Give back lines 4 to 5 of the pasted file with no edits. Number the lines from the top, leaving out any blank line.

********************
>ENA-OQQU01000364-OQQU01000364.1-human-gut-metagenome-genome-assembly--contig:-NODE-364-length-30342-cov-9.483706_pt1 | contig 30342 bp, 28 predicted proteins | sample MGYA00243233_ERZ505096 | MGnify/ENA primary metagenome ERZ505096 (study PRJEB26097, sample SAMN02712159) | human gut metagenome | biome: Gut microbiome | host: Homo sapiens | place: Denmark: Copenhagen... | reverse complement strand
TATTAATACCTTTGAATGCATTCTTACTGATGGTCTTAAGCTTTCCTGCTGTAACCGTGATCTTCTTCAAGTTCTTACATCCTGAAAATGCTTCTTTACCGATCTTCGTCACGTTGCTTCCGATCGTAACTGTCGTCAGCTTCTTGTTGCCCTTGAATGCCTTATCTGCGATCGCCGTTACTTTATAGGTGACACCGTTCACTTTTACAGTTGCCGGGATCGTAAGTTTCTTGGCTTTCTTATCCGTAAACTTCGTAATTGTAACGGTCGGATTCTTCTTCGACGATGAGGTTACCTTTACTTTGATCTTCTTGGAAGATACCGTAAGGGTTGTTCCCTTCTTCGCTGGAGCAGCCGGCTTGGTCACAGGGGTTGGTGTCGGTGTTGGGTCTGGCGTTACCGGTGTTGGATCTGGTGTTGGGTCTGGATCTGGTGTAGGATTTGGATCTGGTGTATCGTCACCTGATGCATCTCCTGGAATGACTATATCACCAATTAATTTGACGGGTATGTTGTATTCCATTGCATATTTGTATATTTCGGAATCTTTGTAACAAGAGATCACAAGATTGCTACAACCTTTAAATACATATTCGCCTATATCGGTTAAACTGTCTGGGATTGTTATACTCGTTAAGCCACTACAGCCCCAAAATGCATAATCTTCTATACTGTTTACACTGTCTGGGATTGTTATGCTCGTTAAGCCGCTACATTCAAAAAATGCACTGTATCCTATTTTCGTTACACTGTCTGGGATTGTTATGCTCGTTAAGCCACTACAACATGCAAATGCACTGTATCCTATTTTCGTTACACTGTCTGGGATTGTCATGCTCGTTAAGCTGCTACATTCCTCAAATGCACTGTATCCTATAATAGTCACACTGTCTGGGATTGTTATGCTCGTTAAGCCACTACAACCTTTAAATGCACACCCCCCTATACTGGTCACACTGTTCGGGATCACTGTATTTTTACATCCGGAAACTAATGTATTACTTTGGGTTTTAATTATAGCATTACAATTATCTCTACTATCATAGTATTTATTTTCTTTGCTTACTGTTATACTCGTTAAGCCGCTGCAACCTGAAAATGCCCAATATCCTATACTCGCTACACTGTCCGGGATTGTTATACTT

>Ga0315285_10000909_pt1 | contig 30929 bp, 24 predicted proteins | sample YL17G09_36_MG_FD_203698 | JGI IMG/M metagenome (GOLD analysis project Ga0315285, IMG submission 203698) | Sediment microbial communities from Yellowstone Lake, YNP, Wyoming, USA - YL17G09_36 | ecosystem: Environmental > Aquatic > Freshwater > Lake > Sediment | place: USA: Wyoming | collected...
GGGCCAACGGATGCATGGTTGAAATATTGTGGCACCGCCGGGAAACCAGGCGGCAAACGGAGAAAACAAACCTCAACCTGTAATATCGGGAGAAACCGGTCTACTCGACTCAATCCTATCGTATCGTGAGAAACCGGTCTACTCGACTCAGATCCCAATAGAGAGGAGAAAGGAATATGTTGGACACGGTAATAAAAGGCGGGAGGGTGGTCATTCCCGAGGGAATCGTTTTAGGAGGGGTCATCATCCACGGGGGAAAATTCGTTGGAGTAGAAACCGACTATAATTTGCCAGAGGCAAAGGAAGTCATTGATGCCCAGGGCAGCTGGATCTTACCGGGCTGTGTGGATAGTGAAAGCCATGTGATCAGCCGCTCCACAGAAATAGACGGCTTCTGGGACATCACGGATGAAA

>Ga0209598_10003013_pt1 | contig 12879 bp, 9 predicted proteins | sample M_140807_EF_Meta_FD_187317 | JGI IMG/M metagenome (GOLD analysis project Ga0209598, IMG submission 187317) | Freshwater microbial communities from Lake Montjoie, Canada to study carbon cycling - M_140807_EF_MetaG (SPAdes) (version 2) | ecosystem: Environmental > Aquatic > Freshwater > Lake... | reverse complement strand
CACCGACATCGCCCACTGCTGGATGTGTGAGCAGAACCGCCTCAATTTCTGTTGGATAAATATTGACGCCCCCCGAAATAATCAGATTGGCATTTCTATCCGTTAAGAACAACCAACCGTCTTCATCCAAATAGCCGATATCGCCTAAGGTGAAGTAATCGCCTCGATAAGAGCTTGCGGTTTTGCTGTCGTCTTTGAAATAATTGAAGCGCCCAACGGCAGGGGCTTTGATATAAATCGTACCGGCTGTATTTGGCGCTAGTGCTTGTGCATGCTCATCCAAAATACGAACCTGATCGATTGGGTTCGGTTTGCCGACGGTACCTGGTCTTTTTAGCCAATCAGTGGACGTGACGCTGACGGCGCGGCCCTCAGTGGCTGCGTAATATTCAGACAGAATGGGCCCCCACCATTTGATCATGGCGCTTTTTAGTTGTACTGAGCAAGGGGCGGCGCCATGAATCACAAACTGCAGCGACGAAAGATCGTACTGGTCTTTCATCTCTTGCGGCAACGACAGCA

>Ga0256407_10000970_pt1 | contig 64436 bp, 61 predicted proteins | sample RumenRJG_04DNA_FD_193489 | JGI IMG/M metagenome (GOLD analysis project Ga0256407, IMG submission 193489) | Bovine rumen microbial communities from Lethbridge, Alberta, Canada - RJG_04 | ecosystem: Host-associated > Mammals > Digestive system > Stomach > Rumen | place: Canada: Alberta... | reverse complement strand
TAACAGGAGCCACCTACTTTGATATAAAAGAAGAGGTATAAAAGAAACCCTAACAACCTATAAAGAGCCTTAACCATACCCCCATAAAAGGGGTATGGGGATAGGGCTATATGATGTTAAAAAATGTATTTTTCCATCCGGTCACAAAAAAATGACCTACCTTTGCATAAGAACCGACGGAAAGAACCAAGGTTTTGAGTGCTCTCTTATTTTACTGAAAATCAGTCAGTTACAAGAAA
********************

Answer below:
GGGCCAACGGATGCATGGTTGAAATATTGTGGCACCGCCGGGAAACCAGGCGGCAAACGGAGAAAACAAACCTCAACCTGTAATATCGGGAGAAACCGGTCTACTCGACTCAATCCTATCGTATCGTGAGAAACCGGTCTACTCGACTCAGATCCCAATAGAGAGGAGAAAGGAATATGTTGGACACGGTAATAAAAGGCGGGAGGGTGGTCATTCCCGAGGGAATCGTTTTAGGAGGGGTCATCATCCACGGGGGAAAATTCGTTGGAGTAGAAACCGACTATAATTTGCCAGAGGCAAAGGAAGTCATTGATGCCCAGGGCAGCTGGATCTTACCGGGCTGTGTGGATAGTGAAAGCCATGTGATCAGCCGCTCCACAGAAATAGACGGCTTCTGGGACATCACGGATGAAA

>Ga0209598_10003013_pt1 | contig 12879 bp, 9 predicted proteins | sample M_140807_EF_Meta_FD_187317 | JGI IMG/M metagenome (GOLD analysis project Ga0209598, IMG submission 187317) | Freshwater microbial communities from Lake Montjoie, Canada to study carbon cycling - M_140807_EF_MetaG (SPAdes) (version 2) | ecosystem: Environmental > Aquatic > Freshwater > Lake... | reverse complement strand